The main conflicts on October 26, 1813 took place here, on the firing line, in the heart of the battlefield.

The abatis raised on the top of the ravine The abatis raised on the top of the ravine

On October 24, 1813, Charles-Michel de Salaberry ordered his men to build an abatis, 3.2 km in front of his four entrenchments. Imagine a defensive line along the ravine by crossing the road to the river. In the Canadian defensive strategy, this abatis, made up of branches and scrub brush, enabled the troops to block access to this road on the north shore. The 90-degree angle of the abatis, part of which skirted the river, provided added protection of the south shore.

Salaberry had placed a detachment of the Canadian Fencibles in a forward position under the orders of captains Louis Guy and John Johnson in order to warn of the arrival of the Americans and protect the troops who were building the abatis. Behind this structure located at the top of the ravine, in dense forest, he deployed 22 Amerindians, a detachment of Canadian Fencibles, two units of Canadian Voltigeurs, and Sedentary Militia of Beauharnois, for a total of 300 men.

At this location, behind the line of fire, was a bunker under construction. Fairly small and made of logs, it helped give added protection of the troops.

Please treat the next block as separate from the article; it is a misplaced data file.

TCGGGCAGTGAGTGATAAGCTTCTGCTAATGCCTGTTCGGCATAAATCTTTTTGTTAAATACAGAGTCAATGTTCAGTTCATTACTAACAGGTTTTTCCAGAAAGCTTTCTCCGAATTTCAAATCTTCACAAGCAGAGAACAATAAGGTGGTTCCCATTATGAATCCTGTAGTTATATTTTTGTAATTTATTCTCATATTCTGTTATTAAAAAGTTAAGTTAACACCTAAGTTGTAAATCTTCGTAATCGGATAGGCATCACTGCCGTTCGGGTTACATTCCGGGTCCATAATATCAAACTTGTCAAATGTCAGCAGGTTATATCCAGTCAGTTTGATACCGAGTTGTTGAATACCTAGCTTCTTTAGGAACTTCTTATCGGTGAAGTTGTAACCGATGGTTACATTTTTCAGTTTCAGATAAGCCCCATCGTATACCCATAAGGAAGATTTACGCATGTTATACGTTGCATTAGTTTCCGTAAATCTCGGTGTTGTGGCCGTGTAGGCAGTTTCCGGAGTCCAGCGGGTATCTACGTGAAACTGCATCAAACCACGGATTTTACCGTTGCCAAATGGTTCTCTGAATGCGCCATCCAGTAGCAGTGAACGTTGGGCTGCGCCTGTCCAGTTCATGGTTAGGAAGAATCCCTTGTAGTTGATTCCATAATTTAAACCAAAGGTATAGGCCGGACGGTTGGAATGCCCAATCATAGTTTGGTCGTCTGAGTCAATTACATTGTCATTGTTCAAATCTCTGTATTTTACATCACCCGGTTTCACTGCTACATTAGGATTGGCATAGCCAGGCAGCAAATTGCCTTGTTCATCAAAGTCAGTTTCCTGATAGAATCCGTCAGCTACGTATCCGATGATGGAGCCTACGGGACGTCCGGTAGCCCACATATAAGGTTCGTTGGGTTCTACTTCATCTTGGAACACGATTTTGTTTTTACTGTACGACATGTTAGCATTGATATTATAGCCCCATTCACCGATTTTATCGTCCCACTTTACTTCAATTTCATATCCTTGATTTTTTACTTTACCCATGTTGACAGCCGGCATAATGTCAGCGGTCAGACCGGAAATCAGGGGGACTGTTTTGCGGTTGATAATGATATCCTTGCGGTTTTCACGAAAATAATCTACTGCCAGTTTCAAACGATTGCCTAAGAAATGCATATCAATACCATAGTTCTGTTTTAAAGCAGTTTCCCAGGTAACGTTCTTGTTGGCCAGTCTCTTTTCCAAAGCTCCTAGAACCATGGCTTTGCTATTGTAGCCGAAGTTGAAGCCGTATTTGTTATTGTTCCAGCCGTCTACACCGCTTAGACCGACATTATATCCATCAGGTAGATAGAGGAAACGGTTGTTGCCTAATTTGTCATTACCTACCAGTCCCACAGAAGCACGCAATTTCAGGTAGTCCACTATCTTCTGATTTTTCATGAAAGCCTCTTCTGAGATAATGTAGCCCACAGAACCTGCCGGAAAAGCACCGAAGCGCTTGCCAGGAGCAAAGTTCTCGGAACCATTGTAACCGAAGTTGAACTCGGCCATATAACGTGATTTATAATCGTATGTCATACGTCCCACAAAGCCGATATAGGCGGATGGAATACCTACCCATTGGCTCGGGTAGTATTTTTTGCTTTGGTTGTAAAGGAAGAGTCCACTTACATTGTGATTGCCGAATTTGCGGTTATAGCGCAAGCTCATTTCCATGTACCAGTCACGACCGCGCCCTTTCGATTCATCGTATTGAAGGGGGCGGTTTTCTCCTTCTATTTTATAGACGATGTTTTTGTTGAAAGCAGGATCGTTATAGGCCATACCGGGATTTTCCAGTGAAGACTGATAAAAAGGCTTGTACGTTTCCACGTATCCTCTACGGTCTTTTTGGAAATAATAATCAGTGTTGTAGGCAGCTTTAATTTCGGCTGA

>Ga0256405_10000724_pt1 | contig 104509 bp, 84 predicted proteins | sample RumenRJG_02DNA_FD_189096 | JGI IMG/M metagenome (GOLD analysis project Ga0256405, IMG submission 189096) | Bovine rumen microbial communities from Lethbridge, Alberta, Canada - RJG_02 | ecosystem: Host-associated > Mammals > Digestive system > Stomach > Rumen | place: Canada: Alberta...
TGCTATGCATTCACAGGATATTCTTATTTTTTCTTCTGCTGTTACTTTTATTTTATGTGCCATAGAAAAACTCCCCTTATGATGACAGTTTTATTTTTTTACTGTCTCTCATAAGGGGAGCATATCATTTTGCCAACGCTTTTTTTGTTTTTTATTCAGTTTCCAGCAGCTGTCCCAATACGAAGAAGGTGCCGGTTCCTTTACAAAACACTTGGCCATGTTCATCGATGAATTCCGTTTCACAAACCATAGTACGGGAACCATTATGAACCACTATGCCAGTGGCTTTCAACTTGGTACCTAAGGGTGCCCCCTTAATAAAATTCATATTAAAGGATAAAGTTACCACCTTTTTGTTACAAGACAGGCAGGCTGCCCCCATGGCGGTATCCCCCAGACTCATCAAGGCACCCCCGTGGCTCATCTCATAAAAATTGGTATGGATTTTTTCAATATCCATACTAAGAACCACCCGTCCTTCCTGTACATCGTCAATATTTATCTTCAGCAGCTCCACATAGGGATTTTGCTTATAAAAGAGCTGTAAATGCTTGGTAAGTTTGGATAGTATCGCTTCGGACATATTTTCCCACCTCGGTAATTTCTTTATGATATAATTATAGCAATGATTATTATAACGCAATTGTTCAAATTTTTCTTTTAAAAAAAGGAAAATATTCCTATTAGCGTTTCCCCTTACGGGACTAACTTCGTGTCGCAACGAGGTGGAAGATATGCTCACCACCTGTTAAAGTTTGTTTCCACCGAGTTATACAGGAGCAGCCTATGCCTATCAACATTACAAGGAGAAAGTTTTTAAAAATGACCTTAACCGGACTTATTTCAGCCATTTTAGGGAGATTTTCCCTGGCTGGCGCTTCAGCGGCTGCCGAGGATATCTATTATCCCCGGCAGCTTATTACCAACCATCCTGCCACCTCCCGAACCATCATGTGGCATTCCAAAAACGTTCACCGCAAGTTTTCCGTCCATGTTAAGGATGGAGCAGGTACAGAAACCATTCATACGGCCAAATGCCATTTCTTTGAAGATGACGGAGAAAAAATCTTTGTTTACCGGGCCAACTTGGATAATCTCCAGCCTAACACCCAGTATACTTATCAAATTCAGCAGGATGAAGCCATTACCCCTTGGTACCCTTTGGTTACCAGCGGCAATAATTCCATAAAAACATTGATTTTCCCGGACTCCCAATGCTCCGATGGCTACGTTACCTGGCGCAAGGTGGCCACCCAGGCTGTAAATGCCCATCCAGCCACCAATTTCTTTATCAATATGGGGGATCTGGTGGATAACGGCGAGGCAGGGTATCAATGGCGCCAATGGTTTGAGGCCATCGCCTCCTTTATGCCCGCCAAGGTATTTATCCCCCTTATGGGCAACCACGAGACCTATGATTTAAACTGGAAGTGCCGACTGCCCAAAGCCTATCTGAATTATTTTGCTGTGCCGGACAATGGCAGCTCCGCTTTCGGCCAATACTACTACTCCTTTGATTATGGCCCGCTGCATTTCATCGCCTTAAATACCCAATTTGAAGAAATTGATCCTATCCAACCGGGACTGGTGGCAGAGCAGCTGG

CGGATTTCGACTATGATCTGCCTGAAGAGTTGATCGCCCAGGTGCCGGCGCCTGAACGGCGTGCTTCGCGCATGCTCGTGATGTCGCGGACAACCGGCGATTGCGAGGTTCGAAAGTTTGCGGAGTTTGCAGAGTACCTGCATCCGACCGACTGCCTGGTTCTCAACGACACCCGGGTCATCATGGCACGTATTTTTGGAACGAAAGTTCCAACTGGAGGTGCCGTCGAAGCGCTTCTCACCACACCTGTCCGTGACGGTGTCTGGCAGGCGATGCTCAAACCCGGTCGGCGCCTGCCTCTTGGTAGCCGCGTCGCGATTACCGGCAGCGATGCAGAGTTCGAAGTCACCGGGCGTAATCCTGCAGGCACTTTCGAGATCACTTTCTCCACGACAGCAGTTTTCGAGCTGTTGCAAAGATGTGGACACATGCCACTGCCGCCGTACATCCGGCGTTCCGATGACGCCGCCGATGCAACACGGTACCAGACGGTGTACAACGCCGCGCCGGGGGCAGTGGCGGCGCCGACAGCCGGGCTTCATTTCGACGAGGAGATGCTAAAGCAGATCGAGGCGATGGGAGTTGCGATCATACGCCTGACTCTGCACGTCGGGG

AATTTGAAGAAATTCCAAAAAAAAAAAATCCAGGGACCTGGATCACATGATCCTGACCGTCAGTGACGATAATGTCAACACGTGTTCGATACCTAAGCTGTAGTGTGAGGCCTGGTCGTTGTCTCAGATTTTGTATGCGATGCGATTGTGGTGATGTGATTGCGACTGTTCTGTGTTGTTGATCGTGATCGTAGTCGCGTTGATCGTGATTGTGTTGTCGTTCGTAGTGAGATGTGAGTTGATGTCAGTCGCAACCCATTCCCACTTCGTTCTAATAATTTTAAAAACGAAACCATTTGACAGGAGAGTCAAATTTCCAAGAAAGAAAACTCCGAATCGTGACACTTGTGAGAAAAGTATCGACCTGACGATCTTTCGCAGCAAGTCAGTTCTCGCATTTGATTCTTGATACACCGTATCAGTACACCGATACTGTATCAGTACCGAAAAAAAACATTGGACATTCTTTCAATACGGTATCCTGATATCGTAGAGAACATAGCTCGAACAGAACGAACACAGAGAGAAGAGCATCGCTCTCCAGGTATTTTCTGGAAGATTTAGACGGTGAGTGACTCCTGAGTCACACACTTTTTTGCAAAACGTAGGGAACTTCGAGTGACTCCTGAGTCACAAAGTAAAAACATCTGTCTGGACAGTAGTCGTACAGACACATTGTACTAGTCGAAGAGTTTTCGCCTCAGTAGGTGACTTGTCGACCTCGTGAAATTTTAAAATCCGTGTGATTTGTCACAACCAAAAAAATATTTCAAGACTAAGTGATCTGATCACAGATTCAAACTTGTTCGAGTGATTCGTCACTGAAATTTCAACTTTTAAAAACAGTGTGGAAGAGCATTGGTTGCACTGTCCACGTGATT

The Americans, numbering 1000, opened fire on the Canadian forward position, on the morning of October 26. Later in the day, Hampton’s troops renewed the attack at about 2:30 p.m. when the shooting intensified. The Canadian Fencibles in the forward position returned to the abatis. At this time, Salaberry called on all of his men to sound the trumpet and shout in the woods in order to deceive the enemy. This ruse allowed the Canadians to prevent Hampton’s army from reaching the abatis, making them believe there were many more Canadian troops.

To follow the battle hour by hour

The troops of Lieutenant Colonel Charles-Michel de Salaberry stopped Wade Hampton’s army of 3700 regular soldiers on their way to Montreal.

The obelisk, a monument erected in 1895 by the Canadian Parliament The obelisk, a monument erected in 1895 by the Canadian Parliament

It is said that Charles-Michel d’Irumberry de Salaberry, a career officer in the British Army, was an officer very demanding of his men and imposing strict discipline. The militia troops under his command were given the same treatment. During the shooting on October 26, 1813, Salaberry was involved in the combat himself, shooting at an American officer. This decisive victory over the American troops made Salaberry a popular hero. Over time he became a mythical figure and his name is inscribed in the pantheon of Quebec military glory. Many place names, like that of Salaberry-de-Valleyfield, are witness to the fact that his exploits made a strong impression on the collective memory.

Today, it is easy to identify the front line, located 0.1 km west of the Battle of the Châteauguay National Historic Site, at Allan’s Corners. The indoor lookout at the interpretive centre allows you to see the size of the battlefield. The scale model of the battlefield shows the different positions and movements of the troops on October 26, 1813. This allows the landscapes back then to be compared with those of today. Note the obelisk, a monument erected in 1895 by the Canadian Parliament in memory of those who fought in the Battle of the Châteauguay, located close to the front line.